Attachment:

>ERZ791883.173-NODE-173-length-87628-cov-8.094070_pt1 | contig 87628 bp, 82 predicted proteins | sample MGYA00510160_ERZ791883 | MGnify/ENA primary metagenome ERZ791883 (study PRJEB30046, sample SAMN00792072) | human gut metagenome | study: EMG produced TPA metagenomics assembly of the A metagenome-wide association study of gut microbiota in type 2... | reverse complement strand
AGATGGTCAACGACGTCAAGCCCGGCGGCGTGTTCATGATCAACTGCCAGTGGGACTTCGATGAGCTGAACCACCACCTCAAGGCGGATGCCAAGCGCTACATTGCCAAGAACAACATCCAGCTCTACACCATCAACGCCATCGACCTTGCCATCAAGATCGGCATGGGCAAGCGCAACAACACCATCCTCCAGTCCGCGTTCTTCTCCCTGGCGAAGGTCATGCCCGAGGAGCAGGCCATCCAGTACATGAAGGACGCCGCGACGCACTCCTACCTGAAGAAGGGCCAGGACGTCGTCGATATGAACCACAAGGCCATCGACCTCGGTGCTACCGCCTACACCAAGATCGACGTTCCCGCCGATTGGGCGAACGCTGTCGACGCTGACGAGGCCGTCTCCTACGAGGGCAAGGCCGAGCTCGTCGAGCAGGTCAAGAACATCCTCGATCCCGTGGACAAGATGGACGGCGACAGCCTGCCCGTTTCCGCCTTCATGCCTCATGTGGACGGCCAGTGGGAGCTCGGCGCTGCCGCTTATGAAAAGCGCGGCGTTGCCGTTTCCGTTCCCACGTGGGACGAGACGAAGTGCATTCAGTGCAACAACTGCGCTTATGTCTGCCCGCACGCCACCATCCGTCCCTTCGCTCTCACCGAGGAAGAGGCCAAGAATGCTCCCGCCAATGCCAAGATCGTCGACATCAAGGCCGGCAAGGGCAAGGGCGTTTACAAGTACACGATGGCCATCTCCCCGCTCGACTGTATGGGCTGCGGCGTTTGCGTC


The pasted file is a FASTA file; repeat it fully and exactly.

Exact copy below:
>ERZ791883.173-NODE-173-length-87628-cov-8.094070_pt1 | contig 87628 bp, 82 predicted proteins | sample MGYA00510160_ERZ791883 | MGnify/ENA primary metagenome ERZ791883 (study PRJEB30046, sample SAMN00792072) | human gut metagenome | study: EMG produced TPA metagenomics assembly of the A metagenome-wide association study of gut microbiota in type 2... | reverse complement strand
AGATGGTCAACGACGTCAAGCCCGGCGGCGTGTTCATGATCAACTGCCAGTGGGACTTCGATGAGCTGAACCACCACCTCAAGGCGGATGCCAAGCGCTACATTGCCAAGAACAACATCCAGCTCTACACCATCAACGCCATCGACCTTGCCATCAAGATCGGCATGGGCAAGCGCAACAACACCATCCTCCAGTCCGCGTTCTTCTCCCTGGCGAAGGTCATGCCCGAGGAGCAGGCCATCCAGTACATGAAGGACGCCGCGACGCACTCCTACCTGAAGAAGGGCCAGGACGTCGTCGATATGAACCACAAGGCCATCGACCTCGGTGCTACCGCCTACACCAAGATCGACGTTCCCGCCGATTGGGCGAACGCTGTCGACGCTGACGAGGCCGTCTCCTACGAGGGCAAGGCCGAGCTCGTCGAGCAGGTCAAGAACATCCTCGATCCCGTGGACAAGATGGACGGCGACAGCCTGCCCGTTTCCGCCTTCATGCCTCATGTGGACGGCCAGTGGGAGCTCGGCGCTGCCGCTTATGAAAAGCGCGGCGTTGCCGTTTCCGTTCCCACGTGGGACGAGACGAAGTGCATTCAGTGCAACAACTGCGCTTATGTCTGCCCGCACGCCACCATCCGTCCCTTCGCTCTCACCGAGGAAGAGGCCAAGAATGCTCCCGCCAATGCCAAGATCGTCGACATCAAGGCCGGCAAGGGCAAGGGCGTTTACAAGTACACGATGGCCATCTCCCCGCTCGACTGTATGGGCTGCGGCGTTTGCGTC